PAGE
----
Essex Rider Article July 2018


It is a roller coaster ride in the bridleways business.  We are becoming acutely aware after a couple of incidents that, despite our Better Bridleways for Essex campaign in 2016, County Hall are not as supportive as they may have liked to suggest at the time.  There is literally NO budget for bridleway creation, and it also seems there are no plans at all for bridleways within major housing developments, regardless of whom is funding the project.  The stated reason for this was the possibility that horses might meet up with pedestrians or cyclists (what about our multi-use paths?).  It is also now considered imperative for any proposed new paths to be in close proximity to existing bridleways, creating links or circular routes.  We have also become uncomfortably aware of the consideration that any bridleway which has been claimed against user evidence as opposed to historic proof, has been deemed by ECC to be non-maintainable by public funding.  We have just heard of another bridleway along the old railway track at Stow Maries which has been closed by a temporary order due to an unsafe bridge.  Naturally, the landowner is not keen to pay for repairs, so that remains another issue.

We will however, continue our pursuit of new and safer routes for our riders!  Our Development officers are shortly joining BHS representatives from Essex and Cambridgeshire to discuss ways forward.  It seems that Cambridgeshire is in tune with the needs of equestrians, and now all user groups are included in plans for new routes created via development.  Surely we can achieve similar recognition here in Essex?

The BHS Ride Out UK Month attracted 61 events during May, in celebration of our love of hacking and the importance of public awareness of riders, whilst at the same time raising funds for the all-important Paths for Communities Fund.  Here in Essex, we are very familiar with, and very expert at raising the hugely necessary funds to help us with our work, but it is good to see more areas of the country getting together and getting out to raise funds and show that we have a large and keen population of Happy Hackers.

BHS have followed this up during June, by launching at the Houses of Parliament, a virtual reality film which is aimed at raising awareness of the safety issues horse riders face on Britain's roads. The film aims to give drivers first-hand experience of how it feels to be riding a horse when a car passes, either too fast or too close.  Additionally, it demonstrates what a driver experiences when approaching a horse in a vehicle travelling too fast.  Also, to complete the picture, the correct way to pass a horse in a vehicle is explained.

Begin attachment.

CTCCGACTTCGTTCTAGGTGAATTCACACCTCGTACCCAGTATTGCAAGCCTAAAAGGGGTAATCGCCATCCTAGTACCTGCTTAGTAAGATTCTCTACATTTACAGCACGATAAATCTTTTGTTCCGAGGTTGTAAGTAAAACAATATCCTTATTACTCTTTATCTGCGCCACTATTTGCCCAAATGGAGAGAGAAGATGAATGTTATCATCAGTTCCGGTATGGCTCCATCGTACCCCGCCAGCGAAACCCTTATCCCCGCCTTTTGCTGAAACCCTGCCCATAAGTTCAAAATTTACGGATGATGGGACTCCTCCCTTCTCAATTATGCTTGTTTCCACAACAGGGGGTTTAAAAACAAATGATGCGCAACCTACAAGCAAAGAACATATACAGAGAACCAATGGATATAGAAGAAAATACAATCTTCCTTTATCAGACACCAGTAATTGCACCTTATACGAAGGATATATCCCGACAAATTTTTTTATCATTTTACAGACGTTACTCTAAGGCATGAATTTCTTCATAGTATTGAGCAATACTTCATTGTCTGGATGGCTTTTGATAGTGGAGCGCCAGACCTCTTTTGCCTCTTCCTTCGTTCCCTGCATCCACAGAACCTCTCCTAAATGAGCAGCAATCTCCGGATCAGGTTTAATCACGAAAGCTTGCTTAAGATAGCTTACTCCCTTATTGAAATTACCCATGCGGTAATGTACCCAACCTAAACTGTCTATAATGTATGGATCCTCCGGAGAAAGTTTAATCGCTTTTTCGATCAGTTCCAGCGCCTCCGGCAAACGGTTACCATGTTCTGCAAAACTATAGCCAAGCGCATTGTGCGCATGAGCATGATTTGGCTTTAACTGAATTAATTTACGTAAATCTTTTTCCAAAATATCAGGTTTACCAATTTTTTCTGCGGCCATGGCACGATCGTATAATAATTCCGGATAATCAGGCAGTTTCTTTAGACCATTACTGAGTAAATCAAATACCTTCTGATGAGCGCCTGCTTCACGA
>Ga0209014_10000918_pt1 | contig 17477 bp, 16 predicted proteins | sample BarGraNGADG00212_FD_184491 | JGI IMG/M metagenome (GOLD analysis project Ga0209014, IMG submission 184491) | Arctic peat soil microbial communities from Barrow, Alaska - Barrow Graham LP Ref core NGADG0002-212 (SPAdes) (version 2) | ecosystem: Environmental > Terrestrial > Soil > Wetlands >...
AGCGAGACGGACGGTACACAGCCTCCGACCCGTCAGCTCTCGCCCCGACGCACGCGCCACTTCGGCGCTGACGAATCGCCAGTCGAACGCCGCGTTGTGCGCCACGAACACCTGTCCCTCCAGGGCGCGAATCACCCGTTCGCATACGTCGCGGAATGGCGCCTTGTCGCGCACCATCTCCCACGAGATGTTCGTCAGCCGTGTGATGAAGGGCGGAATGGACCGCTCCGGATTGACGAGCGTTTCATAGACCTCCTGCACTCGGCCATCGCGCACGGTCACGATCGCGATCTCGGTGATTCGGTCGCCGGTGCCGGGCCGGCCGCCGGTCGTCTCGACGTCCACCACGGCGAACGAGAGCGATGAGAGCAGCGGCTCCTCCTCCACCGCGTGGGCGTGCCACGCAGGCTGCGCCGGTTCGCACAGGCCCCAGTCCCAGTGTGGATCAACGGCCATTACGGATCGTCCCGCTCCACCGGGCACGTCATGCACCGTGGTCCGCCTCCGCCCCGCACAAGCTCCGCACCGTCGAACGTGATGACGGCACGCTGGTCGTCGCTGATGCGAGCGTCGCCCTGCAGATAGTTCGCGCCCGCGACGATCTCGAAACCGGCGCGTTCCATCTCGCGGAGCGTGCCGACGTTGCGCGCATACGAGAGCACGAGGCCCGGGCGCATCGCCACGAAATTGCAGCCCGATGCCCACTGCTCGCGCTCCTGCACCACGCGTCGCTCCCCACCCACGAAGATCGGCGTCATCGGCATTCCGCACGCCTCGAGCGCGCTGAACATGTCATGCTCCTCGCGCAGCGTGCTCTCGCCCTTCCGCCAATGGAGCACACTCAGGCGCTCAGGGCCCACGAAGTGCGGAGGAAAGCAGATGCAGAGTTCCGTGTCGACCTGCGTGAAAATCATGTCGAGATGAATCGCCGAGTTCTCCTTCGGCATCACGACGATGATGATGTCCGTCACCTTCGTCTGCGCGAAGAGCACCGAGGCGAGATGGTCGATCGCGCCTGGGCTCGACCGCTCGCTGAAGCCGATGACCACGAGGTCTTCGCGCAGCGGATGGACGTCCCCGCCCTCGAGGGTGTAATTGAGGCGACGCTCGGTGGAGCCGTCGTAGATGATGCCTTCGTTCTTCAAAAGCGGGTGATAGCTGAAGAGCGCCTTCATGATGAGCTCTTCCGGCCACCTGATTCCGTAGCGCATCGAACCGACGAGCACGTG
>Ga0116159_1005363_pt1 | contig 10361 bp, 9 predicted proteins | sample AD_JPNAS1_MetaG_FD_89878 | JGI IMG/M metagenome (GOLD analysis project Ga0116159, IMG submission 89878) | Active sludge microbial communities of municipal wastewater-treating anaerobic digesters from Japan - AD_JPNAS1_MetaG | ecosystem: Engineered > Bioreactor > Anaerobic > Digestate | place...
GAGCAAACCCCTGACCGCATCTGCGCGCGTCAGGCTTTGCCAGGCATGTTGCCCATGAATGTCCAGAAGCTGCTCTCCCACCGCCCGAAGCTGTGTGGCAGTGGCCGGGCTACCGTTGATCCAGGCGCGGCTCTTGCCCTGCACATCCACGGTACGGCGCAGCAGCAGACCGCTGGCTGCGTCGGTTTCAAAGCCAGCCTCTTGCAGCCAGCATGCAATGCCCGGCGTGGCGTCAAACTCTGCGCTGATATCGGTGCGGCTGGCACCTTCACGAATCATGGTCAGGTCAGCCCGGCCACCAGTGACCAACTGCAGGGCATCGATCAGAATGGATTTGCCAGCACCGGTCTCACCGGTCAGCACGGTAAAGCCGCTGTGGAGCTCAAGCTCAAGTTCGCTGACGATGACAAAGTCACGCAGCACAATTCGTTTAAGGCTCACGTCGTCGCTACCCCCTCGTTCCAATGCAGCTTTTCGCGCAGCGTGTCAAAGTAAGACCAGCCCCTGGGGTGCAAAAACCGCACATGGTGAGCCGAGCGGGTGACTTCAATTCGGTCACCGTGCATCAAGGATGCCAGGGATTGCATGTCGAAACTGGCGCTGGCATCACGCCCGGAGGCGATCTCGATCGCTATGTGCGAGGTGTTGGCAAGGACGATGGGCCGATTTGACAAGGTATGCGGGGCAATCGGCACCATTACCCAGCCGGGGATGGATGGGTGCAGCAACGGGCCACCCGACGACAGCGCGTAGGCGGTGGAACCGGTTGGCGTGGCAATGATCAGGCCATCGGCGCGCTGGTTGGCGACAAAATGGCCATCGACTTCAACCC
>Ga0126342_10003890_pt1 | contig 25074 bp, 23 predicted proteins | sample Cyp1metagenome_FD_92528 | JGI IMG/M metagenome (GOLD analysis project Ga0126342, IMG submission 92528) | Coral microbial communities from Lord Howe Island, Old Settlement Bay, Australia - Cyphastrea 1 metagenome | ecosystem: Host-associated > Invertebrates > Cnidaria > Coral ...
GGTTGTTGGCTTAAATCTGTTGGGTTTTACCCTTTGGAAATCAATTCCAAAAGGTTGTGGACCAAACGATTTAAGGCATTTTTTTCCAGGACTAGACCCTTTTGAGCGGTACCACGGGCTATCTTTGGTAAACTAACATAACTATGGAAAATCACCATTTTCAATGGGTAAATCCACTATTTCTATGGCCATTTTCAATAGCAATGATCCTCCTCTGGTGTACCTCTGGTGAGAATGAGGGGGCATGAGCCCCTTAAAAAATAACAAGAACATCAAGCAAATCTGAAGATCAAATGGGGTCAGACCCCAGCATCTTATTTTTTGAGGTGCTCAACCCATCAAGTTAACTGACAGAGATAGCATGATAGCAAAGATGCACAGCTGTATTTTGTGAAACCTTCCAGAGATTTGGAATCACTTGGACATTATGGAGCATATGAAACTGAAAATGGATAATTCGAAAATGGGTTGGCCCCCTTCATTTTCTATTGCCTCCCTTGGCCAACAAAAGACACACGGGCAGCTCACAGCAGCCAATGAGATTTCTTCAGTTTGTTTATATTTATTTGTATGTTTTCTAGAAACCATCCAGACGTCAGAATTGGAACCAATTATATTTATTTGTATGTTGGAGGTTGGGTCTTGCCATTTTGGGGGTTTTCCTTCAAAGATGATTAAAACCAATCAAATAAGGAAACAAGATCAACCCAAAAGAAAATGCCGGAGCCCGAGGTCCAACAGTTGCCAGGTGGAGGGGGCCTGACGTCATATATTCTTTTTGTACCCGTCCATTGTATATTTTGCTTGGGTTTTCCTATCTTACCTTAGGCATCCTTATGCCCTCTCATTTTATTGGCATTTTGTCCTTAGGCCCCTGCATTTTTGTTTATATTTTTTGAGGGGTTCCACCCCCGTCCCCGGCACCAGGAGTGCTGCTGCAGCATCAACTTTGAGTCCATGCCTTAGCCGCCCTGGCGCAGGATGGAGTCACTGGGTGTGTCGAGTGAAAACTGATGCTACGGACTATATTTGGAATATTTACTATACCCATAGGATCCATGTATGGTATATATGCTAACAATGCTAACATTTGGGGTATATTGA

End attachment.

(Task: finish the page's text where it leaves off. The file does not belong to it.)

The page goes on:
Recommendations to drivers remain as:
Slow to a maximum of 15 mph;
Be Patient;
Pass the horse wide and slow, giving at least a car's width where possible;
Drive slowly away.

I probably keep telling you these statistics, but they do focus our attention; since the end of 2010, 39 riders have died and 230 horses have been killed or euthanized due to road traffic accidents, and reported incidents involving horses were 2,914.

The very active Canewdon riders' Group held an Awareness Ride to help promote safety for riders on the road during June.  I was so pleased to see they were well supported by very important allies, in the form of Mark Francois, MP, as well as local councillors.  They are determined to see a reduced speed limit on the notorious Lark Hill in Canewdon.  Mark Francois reaffirmed his support, stating that he hoped ECC could be persuaded to introduce a lower speed limit on that road, which is frequently used by horse riders.

In the hope of future shared routes, it is really important to educate cyclists to understand the horse's psyche, and a recent incident during the Windsor triathlon highlighted this issue. Cyclists were seen to pass a horse closely, at speed on the inside, causing some injury as well as a very frightening situation for both horse and rider.  Cyclists are asked to alert riders to their presence on approach, to avoid startling and upsetting even the most placid of steeds.

 Mary Balch